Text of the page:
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Five years later, do we face a market 'melt-up'?

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What's the opposite of a financial crisis? We may be about to find out.

Amid the flurry of headlines already reinforcing how different the American landscape is five years on from the Great Recession – to wit, historic job growth, record-high household wealth and a bidding war over Jimmy Dean sausages – perhaps the most telling development didn't make headlines last week.

It's a bit wonky, sure, but it's also important.

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It's one of those so-called 'leading' indicators that investors watch to gauge the health and future direction of markets: the cost of insuring major U.S. financial firms against default.

This plunged last week. The cost of protecting Goldman Sachs, for instance, has fallen by half since October. It dropped by around 20 percent so far in June alone. Intuitively, brighter prospects for the nation's leading financial firms augur well for the broader economy. More practically, it has also been a key leading gauge of stock-market performance "for the last two up-and-down cycles," according to market analyst Brian Reynolds of Rosenblatt Securities.

"This is turning out to be one of the eight to twelve day periods of my 30-year career that will be indelibly burned into my brain," he said on Friday, referring to the credit market moves on Goldman and its peers.

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Does this "melt-up" of apparent creditworthiness signal a looming "melt-up" in stocks even as the Dow Jones Industrial Average and the S&P 500 have already more than doubled from their 2009 lows and are currently trading at all-time highs?

Well, if past is prologue and behavior in these credit-market metrics is any guide, "This is the opposite of June 2008," said Mr. Reynolds, referring to the meltdown then of credit markets (and stocks, which followed suit).

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Mr. Reynolds isn't the only one who has defied the bearishness that many traders and hedge-fund managers have repeatedly banked on this year. In April, Legg Mason's Bill Miller told CNBC that "you could shoot a dart at the stock market and anything you hit will be [trading] higher in six months," adding the usual conditions for a bad market – slowing growth, or rising interest rates – "simply don't exist."

When asked about his biggest stock market concern Mr. Miller said it was a market "melt-up" in the second half of this year as bearish investors capitulated. Any parabolic move higher as a result could create instability and undermine the health of a steadier market, he cautioned.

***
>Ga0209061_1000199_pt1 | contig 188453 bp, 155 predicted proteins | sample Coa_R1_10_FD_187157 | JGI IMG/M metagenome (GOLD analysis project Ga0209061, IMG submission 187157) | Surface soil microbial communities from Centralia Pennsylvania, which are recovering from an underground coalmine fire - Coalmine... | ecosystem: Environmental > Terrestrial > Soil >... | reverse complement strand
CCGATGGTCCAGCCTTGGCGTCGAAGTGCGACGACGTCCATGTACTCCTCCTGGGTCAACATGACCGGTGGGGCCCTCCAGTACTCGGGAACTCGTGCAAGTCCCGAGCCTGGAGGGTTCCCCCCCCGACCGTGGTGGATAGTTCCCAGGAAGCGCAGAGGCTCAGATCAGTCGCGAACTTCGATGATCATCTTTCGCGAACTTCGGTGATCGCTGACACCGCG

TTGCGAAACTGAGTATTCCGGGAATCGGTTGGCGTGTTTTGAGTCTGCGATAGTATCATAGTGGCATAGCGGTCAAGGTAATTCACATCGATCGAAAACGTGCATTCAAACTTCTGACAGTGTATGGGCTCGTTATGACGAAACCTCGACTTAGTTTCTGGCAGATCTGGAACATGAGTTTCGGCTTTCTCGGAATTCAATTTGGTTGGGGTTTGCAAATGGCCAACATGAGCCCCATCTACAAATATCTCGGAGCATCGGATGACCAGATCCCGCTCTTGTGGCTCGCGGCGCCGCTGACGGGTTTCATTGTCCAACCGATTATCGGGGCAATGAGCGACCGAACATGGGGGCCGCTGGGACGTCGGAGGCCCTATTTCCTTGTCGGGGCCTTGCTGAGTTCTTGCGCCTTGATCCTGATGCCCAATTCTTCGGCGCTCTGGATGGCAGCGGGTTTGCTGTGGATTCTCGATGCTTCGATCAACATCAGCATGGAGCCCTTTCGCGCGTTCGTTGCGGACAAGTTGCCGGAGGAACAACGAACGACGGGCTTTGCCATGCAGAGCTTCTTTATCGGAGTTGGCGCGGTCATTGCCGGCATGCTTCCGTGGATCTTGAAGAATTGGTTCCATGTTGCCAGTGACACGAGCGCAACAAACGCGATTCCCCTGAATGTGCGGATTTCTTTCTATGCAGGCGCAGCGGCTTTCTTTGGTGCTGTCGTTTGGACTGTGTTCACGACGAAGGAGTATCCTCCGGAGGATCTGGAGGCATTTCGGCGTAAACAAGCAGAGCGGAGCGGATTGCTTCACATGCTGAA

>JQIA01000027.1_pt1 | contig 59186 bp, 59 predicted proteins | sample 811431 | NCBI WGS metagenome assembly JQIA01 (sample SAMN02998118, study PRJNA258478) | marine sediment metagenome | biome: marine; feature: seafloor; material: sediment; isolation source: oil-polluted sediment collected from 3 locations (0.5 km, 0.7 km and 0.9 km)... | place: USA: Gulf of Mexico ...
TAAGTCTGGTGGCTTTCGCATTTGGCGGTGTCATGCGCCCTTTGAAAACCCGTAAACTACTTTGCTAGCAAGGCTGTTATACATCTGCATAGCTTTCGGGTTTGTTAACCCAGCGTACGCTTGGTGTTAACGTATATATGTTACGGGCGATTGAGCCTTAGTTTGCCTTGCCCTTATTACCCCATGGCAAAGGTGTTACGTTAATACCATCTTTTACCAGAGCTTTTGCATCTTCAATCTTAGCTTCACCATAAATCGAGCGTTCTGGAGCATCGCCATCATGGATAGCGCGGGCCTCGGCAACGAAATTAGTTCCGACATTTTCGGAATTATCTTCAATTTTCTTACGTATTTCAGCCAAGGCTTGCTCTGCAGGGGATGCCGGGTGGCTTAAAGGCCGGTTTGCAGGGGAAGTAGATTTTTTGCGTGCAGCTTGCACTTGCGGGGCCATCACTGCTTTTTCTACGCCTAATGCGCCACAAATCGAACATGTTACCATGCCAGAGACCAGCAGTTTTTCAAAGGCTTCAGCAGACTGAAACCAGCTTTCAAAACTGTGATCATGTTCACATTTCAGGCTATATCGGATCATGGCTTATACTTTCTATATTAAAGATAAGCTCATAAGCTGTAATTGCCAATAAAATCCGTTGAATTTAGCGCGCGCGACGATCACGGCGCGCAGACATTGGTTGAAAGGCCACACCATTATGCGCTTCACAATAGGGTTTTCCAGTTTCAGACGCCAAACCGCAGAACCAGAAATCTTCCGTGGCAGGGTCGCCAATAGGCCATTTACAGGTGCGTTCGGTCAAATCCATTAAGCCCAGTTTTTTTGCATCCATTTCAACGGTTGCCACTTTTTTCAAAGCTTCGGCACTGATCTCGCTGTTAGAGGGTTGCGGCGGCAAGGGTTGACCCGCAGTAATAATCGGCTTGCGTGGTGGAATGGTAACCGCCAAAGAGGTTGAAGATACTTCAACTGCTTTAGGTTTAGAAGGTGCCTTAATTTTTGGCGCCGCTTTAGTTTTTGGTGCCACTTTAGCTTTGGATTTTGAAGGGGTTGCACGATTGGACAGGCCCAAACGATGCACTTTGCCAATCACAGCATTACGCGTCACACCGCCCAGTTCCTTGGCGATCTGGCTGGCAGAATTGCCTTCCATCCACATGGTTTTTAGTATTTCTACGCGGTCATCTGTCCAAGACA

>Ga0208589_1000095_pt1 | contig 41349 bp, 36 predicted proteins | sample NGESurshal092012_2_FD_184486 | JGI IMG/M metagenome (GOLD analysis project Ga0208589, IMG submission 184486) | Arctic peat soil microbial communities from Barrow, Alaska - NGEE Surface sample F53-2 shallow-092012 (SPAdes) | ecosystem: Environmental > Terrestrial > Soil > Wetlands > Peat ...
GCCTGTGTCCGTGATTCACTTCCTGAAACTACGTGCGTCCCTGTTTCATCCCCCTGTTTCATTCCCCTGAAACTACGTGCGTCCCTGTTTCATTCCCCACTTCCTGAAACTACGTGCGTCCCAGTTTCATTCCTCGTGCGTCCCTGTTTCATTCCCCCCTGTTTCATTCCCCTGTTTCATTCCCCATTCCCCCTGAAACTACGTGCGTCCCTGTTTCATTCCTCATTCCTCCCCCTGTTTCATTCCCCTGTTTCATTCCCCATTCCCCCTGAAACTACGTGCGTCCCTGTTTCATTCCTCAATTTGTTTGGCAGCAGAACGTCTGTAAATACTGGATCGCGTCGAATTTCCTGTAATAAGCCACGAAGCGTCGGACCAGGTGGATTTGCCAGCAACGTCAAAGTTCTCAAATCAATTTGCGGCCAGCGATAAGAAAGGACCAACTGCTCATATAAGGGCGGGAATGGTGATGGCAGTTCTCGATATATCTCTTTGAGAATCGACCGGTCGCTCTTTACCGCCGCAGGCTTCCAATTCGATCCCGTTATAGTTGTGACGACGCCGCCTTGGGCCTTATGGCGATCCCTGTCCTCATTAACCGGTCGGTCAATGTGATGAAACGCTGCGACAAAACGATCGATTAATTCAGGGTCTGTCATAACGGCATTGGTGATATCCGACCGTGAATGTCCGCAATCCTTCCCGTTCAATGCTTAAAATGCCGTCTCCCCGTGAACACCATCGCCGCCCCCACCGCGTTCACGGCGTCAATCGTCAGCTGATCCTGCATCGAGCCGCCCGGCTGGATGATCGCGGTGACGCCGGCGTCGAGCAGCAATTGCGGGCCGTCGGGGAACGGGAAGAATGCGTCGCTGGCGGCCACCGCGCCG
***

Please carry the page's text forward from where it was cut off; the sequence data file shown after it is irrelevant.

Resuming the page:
So it's perhaps both a welcome and wary development that one of the country's biggest hedge-fund managers on Thursday told CNBC that his fears about the stock market – outlined at an industry conference just weeks earlier – have been largely "alleviated."

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David Tepper, of Appaloosa Capital Management with roughly $15 billion in assets under management, has become something of an investment barometer after a series of successful market calls in recent years. In mid-May, he said it was "nervous-time." His ensuing relief came last week after the European Central Bank for once did more, rather than less, than most were expecting to stave off deflation across the euro zone.

Whether or not Europe's economy can gather lasting momentum remains in question, especially as the threat of a euro zone break-up looms large. The U.S. economy meanwhile has just recorded its first four-month stretch of adding 200,000 jobs or more each month since 1999.

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U.S. fundamentals are still solid, and as Friday's jobs report showed, perhaps surprisingly so. That may explain the recent capitulation of many macro bears and parts of the credit market. If so, this could be a key juncture for the next leg of the stock-market rally.

It's key for another important reason too, however: preventing – if such prevention is possible – another all-too-devastating breakout of asset-price mania.

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Paul McCulley, who recently returned to Pimco as the bond giant's chief economist, told CNBC last week he's already worried about excess in parts of the real estate and stock markets. Meanwhile, Cantor Fitzgerald CEO Howard Lutnick said he believes low rates will spur further gains especially in real estate for several more years, and has instructed his brokerage firm to pour more resources into its fast-growing commercial property lending business.

If we are truly at a moment today that, in Mr. Reynold's cheeky nod to social media, he has dubbed the #anti2008, then these areas are among the most important ones to watch.

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